be effective in the 5% of pediatric and 25% of adult acute
lymphoblastic leukemia (ALL) patients who also have this
Further, 2 FDA-approved kinase inhibitors are now the
standard of care for non-small cell lung cancer; 4 are now
used to treat renal cell carcinoma; 2 each are used to treat
gastrointestinal stromal tumors and pancreatic
neuroendocrine tumors; and 1 each are used to treat
metastatic breast cancers and medullary thyroid cancers.
Additionally, a very unique small molecule inhibitor, called
bortezomib (Velcade), is now the standard of care for
patients with multiple myeloma. This interesting drug works
by blocking the breakdown of proteins, which leads to the
disruption of multiple pathways that are necessary for tumor
The small molecule inhibitors, like imatinib (Gleevec),
dasatinib (Sprycel), and nilotinib (Tasigna) have rendered all
but a few blood cancers chronic rather than lethal
conditions. Unfortunately, for many patients with solid
malignancies, these new precision drugs are used to treat
their disease after it has already progressed on less precise
therapies (see Table 2, pp. 40-41). However, these new,
more precise drugs provide new hope for long-term survival.
With more progress, it is likely that, in the near future,
precision therapies like the ones described here will be the
first choice of treatment for all appropriate patients.
Short Hills, N.J.
In 2005, I was diagnosed with melanoma. It happened after my doctor
found a protruding lesion on my chest and reluctantly had it biopsied.
After it proved to be melanoma, he referred me for surgery and my first
consultation at Memorial Sloan-Kettering Cancer Center. At this point, my
scans did not show signs of any metastases in my body.
A month later the lesion was surgically removed, and I spoke with
multiple doctors to get opinions on which therapy to pursue. The data
were confusing, but I made my decision: interferon. The first night after
the initial drug infusion was the most painful and difficult I would
experience over the next six years. However, the hospital staff learned
how to reduce the side effects, and after a month as an outpatient, I
continued with a year of interferon self-injection and scans.
By 2007, however, scans showed lesions on my lung, and I consulted
chest surgeons. Surgery revealed additional disease cancer in nearby
lymph nodes as well. Still grasping for any way to try to slow the
disease, I went on a medication that stimulates the production of blood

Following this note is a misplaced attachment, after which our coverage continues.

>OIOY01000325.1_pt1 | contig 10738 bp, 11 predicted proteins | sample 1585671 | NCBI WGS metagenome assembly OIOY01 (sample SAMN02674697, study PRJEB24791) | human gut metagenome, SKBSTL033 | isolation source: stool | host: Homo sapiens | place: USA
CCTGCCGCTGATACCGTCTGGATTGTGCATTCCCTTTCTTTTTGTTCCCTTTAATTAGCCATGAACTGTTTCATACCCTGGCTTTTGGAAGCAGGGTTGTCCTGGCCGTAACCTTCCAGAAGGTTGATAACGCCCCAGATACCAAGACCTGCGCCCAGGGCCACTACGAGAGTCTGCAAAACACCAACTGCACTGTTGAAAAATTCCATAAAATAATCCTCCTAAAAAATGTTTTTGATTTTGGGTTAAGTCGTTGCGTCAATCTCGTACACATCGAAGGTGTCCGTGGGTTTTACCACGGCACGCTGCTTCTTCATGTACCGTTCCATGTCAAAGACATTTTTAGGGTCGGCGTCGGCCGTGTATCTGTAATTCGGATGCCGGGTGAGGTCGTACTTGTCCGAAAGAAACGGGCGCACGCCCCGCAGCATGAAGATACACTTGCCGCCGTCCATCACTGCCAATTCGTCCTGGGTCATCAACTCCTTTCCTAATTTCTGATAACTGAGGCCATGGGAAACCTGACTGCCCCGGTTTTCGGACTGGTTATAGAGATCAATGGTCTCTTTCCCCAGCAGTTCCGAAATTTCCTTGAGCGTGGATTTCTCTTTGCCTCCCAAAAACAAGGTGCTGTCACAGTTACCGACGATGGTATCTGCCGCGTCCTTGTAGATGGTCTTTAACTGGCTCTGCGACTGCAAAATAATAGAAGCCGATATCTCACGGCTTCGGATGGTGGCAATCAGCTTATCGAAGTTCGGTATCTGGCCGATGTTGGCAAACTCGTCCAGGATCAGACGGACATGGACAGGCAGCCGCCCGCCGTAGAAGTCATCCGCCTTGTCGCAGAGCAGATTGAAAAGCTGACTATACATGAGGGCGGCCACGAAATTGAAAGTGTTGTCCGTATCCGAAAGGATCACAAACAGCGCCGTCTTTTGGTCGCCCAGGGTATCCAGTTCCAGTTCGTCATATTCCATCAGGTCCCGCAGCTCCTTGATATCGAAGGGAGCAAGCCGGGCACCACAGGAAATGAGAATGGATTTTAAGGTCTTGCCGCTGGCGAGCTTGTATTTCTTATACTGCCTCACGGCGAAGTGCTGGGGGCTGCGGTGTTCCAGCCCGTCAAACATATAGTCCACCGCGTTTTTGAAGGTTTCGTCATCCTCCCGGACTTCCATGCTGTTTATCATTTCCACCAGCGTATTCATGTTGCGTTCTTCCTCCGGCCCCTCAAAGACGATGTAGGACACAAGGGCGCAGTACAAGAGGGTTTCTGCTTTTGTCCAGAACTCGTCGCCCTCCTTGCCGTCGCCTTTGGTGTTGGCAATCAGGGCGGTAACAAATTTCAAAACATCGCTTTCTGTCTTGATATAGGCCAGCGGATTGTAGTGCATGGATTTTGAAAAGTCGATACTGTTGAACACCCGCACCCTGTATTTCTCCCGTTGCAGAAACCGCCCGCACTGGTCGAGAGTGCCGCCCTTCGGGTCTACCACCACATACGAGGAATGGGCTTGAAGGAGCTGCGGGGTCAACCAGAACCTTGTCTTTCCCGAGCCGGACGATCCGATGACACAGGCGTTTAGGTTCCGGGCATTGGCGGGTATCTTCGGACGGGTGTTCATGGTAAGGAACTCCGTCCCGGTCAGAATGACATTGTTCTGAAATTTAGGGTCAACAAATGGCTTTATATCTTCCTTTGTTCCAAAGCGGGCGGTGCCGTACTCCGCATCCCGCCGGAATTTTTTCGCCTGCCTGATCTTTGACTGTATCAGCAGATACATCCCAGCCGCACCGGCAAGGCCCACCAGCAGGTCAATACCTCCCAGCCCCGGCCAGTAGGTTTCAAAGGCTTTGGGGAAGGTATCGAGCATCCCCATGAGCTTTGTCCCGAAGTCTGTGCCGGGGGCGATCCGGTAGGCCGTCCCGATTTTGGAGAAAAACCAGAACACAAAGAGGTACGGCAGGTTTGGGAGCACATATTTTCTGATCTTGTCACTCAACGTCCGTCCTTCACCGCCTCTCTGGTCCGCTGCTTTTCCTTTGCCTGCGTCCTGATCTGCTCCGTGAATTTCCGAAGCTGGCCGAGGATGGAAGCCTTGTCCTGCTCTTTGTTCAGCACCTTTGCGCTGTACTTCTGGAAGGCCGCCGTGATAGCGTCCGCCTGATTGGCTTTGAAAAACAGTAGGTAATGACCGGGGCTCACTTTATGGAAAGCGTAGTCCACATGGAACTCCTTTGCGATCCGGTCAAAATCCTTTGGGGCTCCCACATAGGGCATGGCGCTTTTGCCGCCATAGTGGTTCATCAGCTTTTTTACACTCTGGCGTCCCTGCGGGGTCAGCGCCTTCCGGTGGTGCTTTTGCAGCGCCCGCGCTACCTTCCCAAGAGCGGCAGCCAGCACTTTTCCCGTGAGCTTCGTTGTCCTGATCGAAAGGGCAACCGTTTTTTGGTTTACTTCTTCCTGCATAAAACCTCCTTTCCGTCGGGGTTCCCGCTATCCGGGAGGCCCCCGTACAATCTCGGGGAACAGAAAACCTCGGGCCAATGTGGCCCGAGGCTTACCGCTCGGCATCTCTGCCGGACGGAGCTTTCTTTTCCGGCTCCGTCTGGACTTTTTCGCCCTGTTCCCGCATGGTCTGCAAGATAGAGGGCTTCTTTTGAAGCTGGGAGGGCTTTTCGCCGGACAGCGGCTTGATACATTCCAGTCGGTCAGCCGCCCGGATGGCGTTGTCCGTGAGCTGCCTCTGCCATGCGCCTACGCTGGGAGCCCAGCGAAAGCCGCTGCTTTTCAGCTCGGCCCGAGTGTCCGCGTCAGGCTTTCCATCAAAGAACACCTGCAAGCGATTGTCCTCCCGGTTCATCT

cells that would hopefully fight off the melanoma, even though it is not
FDA approved by the U.S. Food and Drug Administration (FDA) for the
treatment of melanoma. I did well for several months on the therapy,
known as granulocyte-macrophage colony-stimulating factor, or GM-CSF, until additional lesions on my lungs were detected.
In early 2008, things started to look up. I began four rounds of
interleukin- 2, or IL- 2, and the lesions shrank measurably. I was generally
encouraged. The constant therapy was very demanding, but at the time
few other treatment options were available. Meanwhile, talk of a new
drug, ipilimumab (“ipi”), was spreading. Fortunately for me, the
melanoma was not.
But by 2009, scans showed new tumors in my lungs, and for the first
time, a brain lesion. At my doctor’s suggestion, I immediately joined a
small clinical trial to study the effectiveness of ipi on brain lesions.
I experienced side effects and actually missed a round of treatment as
a consequence, but scans quickly showed that my lung metastases
had stabilized, even though ipi was ineffective on my brain lesion.
I underwent radio-surgery for the brain lesion and the ipi has kept the
metastases in my lungs stable with manageable side effects. Going into
the last few ipi infusions on my two-year trial I remain tremendously
encouraged. Because of my experience and the experience of other
patients like me, ipilimumab (Yervoy) was FDA-approved in April.
Ipilimumab is an antibody that re-activates your immune system so
that it can help clear your melanoma, see Harnessing the Patient’s
Immune System, p. 59.
I could easily dismiss my three prior treatments as unsuccessful
because my disease kept progressing. However, they helped me get to
ipi. One major take-away from my experience is that patients should
absolutely accept the argument that even in the face of a tough
prognosis, the situation can change very quickly. And treatments that
offer what is seemingly only incremental survival might actually be the
ticket to longer-term success, because they may get you to the
treatment that ultimately works.